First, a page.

Research Topic

Microbiome-Immune Crosstalk at the Interface of Neurological Health and Disease

About this Research Topic

Tremendous progress over the last decade has been made in defining pivotal roles for the microbiome in the regulation of neurological disease progression, neuroimmunology, brain function, and neurodevelopment. The study of the gut-brain axis has emerged as one of the most fast-paced and exciting areas in all of neuroimmunology and neuroscience research. Research on the gut-brain axis has recently reached a key inflection point where studies have gone from solely identifying roles for microbiota in brain health and disease, to now delving into the discrete biological processes that account for the effects of commensal microbes on the brain. In particular, recent evidence suggests that the immune system serves as a primary nexus of communication between microbiota and the brain.

In this Research Topic, we welcome the submission of Reviews from leaders in the field to provide a comprehensive and unbiased overview of seminal discoveries and prevailing concepts that have guided gut-immune-brain axis research. We seek and encourage articles that cover a broad range of topics including the impact of the microbiome on mental illness, cognition, neurodevelopment, behavior, and various forms of neuroinflammatory, psychiatric, and neurodegenerative disease. We welcome the submission of Original Research articles, Reviews and Mini-reviews that discuss ways in which the microbiome mechanistically influences brain biology (e.g, regulation of periphery immune responses, neural communication, HPA axis, neurotransmitter production, etc.).

We have only just skimmed the surface in understanding how the immune system coordinates reciprocal crosstalk between the microbiome and the brain, and many exciting and important areas investigation still remain. Therefore, we also encourage the submission of Perspective and Commentary articles that aim to discuss important unresolved questions in the field research and to also provide thought-provoking ideas that will serve to guide future discussion and gut-immune-brain axis research.


Important Note: All contributions to this Research Topic must be within the scope of the section and journal to which they are submitted, as defined in their mission statements. Frontiers reserves the right to guide an out-of-scope manuscript to a more suitable section or journal at any stage of peer review.

Tremendous progress over the last decade has been made in defining pivotal roles for the microbiome in the regulation of neurological disease progression, neuroimmunology, brain function, and neurodevelopment. The study of the gut-brain axis has emerged as one of the most fast-paced and exciting areas in all of neuroimmunology and neuroscience research. Research on the gut-brain axis has recently reached a key inflection point where studies have gone from solely identifying roles for microbiota in brain health and disease, to now delving into the discrete biological processes that account for the effects of commensal microbes on the brain. In particular, recent evidence suggests that the immune system serves as a primary nexus of communication between microbiota and the brain.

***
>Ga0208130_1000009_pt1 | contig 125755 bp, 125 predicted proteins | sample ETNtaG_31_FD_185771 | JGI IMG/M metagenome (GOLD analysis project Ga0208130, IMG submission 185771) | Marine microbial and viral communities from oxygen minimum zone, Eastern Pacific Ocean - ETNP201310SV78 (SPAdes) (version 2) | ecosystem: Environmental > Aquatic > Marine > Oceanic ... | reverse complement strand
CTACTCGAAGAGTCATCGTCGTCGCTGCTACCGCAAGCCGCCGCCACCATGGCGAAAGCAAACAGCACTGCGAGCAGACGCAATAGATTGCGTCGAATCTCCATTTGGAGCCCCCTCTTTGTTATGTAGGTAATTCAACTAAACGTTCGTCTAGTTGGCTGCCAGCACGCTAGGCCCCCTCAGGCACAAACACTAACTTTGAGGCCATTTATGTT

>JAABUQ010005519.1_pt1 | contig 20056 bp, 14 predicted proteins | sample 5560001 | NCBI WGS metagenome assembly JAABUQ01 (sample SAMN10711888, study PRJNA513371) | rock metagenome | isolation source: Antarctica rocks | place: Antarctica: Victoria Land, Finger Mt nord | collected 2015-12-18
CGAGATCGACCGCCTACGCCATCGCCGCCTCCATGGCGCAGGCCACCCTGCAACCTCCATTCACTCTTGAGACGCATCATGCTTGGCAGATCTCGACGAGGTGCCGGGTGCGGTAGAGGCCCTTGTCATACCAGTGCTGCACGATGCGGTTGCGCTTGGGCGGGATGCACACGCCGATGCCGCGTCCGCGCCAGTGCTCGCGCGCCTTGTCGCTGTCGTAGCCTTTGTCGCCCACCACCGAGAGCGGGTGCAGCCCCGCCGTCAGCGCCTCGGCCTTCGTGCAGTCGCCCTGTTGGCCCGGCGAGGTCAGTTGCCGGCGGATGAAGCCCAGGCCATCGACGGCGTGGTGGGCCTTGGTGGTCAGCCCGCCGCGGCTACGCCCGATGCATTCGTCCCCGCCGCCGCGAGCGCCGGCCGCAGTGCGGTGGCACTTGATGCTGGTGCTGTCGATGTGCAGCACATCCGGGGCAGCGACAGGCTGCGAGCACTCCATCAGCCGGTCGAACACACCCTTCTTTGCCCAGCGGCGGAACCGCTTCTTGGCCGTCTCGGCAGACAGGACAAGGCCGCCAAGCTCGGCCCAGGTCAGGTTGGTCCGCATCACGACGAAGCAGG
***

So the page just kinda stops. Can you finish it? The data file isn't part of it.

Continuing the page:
In this Research Topic, we welcome the submission of Reviews from leaders in the field to provide a comprehensive and unbiased overview of seminal discoveries and prevailing concepts that have guided gut-immune-brain axis research. We seek and encourage articles that cover a broad range of topics including the impact of the microbiome on mental illness, cognition, neurodevelopment, behavior, and various forms of neuroinflammatory, psychiatric, and neurodegenerative disease. We welcome the submission of Original Research articles, Reviews and Mini-reviews that discuss ways in which the microbiome mechanistically influences brain biology (e.g, regulation of periphery immune responses, neural communication, HPA axis, neurotransmitter production, etc.).

We have only just skimmed the surface in understanding how the immune system coordinates reciprocal crosstalk between the microbiome and the brain, and many exciting and important areas investigation still remain. Therefore, we also encourage the submission of Perspective and Commentary articles that aim to discuss important unresolved questions in the field research and to also provide thought-provoking ideas that will serve to guide future discussion and gut-immune-brain axis research.


Important Note: All contributions to this Research Topic must be within the scope of the section and journal to which they are submitted, as defined in their mission statements. Frontiers reserves the right to guide an out-of-scope manuscript to a more suitable section or journal at any stage of peer review.

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Submission Deadlines

01 February 2018 Abstract
01 May 2018 Manuscript

Participating Journals

Manuscripts can be submitted to this Research Topic via the following journals:

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Topic Editors

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Submission Deadlines

01 February 2018 Abstract
01 May 2018 Manuscript

Participating Journals

Manuscripts can be submitted to this Research Topic via the following journals:

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